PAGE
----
Live theater is an art form unlike any other. It brings the audience into the story with the actors, creating an intimate experience that brings a play to life. Mississippi has a rich cultural history, and these are the best places in the state to see live theater.
The Saenger Theater in Hattiesburg is one of seven theaters built by the Saenger brothers in the early 20th century, and is one of the few movie palaces that still remains in the state. This magnificent theater opened on Thanksgiving Day in 1929, and still boasts many of its original details, including the chandeliers and a rare original Robert Morton pipe organ.
Meridian Temple Theater was built in 1928, and at the time featured the second-largest stage in the United States. It is the only theater in Mississippi besides the Hattiesburg Saenger to feature a Robert Morton pipe organ. Visiting this grand building is like taking a trip back in time to the glamorous days of the silent film era, and it will be an experience you'll never forget.
The O'Keefe family has a long history of being involved with the arts on the Mississippi Gulf Coast. The Mary C., as it's affectionately nicknamed, is located in a beautiful old public school in Ocean Springs that was built in 1927. There are 11 rooms filled with art, including the auditorium. Live shows are put on throughout the year.
The Parkside Playhouse in Vicksburg is one of the newer entries on our list, but its occupants are anything but new to the theater scene. The Vicksburg Theatre Guild has been staging live theatre for over 80 years, and are renowned for their creative and colorful performances.
The Riley Center, which is owned by Mississippi State University, is also known as the Grand Opera House. It, along with many of the other historical theaters in the state, is on the National Register of Historic Places. It was built in 1889, and was renovated in 2006 to restore much of its original beauty. This is one of the most magnificent buildings in the state and is worth a trip to Meridian.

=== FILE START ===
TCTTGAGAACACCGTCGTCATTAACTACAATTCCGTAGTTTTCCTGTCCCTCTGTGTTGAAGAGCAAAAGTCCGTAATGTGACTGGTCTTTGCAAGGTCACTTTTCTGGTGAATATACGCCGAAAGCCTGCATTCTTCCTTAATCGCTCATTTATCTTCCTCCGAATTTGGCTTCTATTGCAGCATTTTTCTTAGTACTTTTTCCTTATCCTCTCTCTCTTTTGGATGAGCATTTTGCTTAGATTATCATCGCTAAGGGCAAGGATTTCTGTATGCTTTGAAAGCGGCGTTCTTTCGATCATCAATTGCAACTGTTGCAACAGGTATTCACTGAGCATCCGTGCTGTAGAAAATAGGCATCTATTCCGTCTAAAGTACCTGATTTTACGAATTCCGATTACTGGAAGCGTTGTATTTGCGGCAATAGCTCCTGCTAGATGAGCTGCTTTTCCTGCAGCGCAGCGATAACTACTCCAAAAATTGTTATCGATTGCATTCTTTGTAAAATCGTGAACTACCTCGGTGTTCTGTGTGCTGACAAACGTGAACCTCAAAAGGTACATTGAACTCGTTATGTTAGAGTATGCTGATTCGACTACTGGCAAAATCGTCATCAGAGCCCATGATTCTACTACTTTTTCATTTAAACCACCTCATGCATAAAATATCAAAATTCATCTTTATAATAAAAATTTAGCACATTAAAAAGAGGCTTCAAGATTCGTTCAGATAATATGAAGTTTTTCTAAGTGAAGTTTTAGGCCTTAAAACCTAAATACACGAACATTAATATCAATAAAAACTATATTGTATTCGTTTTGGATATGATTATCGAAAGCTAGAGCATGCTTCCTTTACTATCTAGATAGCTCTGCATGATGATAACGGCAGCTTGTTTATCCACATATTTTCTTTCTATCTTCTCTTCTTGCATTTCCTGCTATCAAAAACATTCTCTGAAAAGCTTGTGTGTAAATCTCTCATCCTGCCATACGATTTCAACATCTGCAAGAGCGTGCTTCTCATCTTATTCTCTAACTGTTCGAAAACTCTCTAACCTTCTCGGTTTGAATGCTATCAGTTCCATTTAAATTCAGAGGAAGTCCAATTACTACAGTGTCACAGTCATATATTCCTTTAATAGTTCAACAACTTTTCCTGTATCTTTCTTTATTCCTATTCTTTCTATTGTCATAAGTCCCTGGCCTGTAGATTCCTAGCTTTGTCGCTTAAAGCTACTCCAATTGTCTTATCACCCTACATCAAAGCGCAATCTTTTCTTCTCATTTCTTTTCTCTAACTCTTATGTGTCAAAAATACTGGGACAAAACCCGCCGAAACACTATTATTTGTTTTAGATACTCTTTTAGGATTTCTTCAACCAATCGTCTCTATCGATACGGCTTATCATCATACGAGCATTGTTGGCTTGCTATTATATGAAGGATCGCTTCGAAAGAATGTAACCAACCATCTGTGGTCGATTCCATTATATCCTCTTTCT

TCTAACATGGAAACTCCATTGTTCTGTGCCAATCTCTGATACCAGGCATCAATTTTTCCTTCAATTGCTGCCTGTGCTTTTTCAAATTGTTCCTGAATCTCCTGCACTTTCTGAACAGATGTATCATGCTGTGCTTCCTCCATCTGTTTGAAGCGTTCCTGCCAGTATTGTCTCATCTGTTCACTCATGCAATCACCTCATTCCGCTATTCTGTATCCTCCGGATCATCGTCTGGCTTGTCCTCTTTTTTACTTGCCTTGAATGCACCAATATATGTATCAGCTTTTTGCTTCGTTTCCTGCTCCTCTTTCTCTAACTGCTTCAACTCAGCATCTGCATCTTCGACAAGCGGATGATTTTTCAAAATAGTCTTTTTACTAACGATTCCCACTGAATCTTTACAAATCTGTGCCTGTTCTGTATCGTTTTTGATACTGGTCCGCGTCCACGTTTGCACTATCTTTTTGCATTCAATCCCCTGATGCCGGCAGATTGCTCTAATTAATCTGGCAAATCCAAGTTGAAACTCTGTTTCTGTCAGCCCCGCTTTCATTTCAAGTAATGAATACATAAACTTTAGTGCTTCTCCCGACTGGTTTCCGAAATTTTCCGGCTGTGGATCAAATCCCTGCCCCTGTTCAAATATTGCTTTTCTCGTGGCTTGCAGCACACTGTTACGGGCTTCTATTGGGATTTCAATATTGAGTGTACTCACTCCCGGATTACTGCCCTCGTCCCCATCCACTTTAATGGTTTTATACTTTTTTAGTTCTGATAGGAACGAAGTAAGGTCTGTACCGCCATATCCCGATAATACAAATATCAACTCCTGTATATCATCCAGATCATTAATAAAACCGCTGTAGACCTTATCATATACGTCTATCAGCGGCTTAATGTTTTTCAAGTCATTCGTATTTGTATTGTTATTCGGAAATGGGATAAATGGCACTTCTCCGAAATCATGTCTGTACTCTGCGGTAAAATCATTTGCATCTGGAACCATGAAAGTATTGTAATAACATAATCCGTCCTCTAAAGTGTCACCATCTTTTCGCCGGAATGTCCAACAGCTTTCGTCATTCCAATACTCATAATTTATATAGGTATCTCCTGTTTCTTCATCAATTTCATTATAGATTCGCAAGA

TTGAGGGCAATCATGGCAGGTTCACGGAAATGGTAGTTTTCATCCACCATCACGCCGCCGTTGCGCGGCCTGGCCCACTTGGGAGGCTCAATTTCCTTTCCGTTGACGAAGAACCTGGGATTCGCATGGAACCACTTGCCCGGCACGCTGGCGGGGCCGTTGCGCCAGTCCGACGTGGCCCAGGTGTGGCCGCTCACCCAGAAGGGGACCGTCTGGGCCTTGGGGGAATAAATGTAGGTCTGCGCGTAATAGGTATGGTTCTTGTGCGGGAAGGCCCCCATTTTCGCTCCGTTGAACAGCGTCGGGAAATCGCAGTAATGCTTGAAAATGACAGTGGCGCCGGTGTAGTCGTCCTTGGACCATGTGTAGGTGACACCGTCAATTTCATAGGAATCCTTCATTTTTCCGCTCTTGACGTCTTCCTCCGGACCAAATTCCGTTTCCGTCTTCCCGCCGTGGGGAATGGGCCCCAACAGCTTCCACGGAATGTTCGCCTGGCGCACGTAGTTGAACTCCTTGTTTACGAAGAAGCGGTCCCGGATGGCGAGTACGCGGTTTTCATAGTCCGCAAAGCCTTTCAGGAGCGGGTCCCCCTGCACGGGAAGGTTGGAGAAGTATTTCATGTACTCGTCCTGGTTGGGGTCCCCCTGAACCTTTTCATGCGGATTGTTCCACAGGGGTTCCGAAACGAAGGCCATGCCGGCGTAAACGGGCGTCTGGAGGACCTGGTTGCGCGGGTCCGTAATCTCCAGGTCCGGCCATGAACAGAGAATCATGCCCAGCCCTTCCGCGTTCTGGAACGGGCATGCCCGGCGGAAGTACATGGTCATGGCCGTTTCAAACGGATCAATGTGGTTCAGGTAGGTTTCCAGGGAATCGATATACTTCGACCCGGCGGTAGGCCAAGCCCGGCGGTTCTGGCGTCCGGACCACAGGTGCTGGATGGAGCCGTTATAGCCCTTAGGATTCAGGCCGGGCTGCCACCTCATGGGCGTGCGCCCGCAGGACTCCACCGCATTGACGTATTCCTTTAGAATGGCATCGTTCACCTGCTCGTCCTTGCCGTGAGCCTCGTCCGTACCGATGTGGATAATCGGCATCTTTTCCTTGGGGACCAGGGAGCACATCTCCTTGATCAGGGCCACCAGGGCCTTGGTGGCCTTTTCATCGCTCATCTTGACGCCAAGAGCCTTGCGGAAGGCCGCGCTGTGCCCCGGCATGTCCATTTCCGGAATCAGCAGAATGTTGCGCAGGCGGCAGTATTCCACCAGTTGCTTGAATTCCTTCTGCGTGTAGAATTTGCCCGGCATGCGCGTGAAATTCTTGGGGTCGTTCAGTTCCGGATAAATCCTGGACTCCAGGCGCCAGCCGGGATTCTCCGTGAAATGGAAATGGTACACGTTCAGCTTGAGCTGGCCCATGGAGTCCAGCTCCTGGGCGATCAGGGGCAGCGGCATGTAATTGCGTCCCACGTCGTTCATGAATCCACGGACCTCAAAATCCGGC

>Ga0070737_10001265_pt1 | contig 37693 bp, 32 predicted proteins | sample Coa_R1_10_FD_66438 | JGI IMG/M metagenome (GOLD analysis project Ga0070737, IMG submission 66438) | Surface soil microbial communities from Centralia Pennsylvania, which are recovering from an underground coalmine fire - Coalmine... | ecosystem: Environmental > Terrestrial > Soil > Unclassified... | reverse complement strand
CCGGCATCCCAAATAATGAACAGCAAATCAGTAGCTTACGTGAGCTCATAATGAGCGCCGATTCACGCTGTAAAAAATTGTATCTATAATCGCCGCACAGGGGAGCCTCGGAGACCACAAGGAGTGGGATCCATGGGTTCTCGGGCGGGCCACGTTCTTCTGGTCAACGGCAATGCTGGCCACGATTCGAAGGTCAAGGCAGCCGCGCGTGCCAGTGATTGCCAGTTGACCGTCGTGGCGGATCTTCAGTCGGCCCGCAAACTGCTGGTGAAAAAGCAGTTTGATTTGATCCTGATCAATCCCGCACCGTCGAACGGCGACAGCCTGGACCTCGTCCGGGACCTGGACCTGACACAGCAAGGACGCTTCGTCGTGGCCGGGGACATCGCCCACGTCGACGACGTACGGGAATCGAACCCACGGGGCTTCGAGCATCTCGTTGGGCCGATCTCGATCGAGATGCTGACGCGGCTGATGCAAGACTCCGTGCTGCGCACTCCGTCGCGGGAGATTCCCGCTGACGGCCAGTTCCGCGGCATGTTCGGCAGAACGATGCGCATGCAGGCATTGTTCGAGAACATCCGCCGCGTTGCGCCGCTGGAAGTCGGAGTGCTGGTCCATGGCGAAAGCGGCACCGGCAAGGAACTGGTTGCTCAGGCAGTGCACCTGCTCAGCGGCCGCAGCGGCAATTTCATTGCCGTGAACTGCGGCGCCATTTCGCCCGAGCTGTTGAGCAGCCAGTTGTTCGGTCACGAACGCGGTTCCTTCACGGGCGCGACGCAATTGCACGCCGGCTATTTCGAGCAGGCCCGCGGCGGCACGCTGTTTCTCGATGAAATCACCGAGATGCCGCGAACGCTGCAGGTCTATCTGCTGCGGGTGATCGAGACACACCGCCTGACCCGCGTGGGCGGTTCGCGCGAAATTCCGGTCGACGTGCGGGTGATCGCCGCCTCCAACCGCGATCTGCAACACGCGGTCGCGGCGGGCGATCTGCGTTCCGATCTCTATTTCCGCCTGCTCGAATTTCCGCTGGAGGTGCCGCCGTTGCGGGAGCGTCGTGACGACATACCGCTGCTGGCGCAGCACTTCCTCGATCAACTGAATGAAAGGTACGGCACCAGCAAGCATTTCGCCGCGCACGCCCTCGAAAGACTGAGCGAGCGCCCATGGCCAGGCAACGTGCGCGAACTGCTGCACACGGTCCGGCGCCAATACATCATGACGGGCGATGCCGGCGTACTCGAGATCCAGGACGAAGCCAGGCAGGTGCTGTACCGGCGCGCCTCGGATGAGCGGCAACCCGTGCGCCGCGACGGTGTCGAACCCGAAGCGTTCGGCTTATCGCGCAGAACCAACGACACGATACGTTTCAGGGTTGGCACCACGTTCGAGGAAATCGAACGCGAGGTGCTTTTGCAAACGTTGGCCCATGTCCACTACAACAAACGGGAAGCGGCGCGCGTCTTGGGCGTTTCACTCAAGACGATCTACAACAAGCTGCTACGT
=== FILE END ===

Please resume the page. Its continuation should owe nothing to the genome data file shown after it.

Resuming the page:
Thalia Mara Hall was originally named the Jackson Municipal Auditorium when it was built in 1968, but it was renamed to honor Miss Thalia Mara, a world-famous ballerina who brought the International Ballet Competition to Jackson in 1979. Today, the theater is a venue for ballets, plays, and other special events.
Pearl River Community College built the Ethel Holden Brownstone Center for the Arts in 2011, seeking to build a state-of-the-art home for their fine arts program. The center has been a great success for the campus, and they have recently expanded their number of offerings during the arts season.
The Roxy Theatre was built as a movie theatre, as were many of the other entries on this list. It operated as such from 1934 until 1978. Since 1994, it has been the home to the Newton Theatre Company and is used as the venue for their productions, which include children's productions and dinner theatre. In 2013, a courtyard and new dressing rooms were added.
Natchez Little Theatre has been entertaining since 1932 and is the most active volunteer community theater troupe in the United States. Performances range from the dramatic to children's theater. They stage 13 productions a year, with 115 performances, so you have plenty of chances to join the audience.
The Biloxi Saenger opened just a few short months after the Hattiesburg Saenger, and rivalled the first. It had more seats—1,500 as opposed to just under 1,000—and has been in constant operation since being built, even after going through a fire, Hurricane Camille, Hurricane Katrina, and an untold number of smaller hurricanes and tropical storms.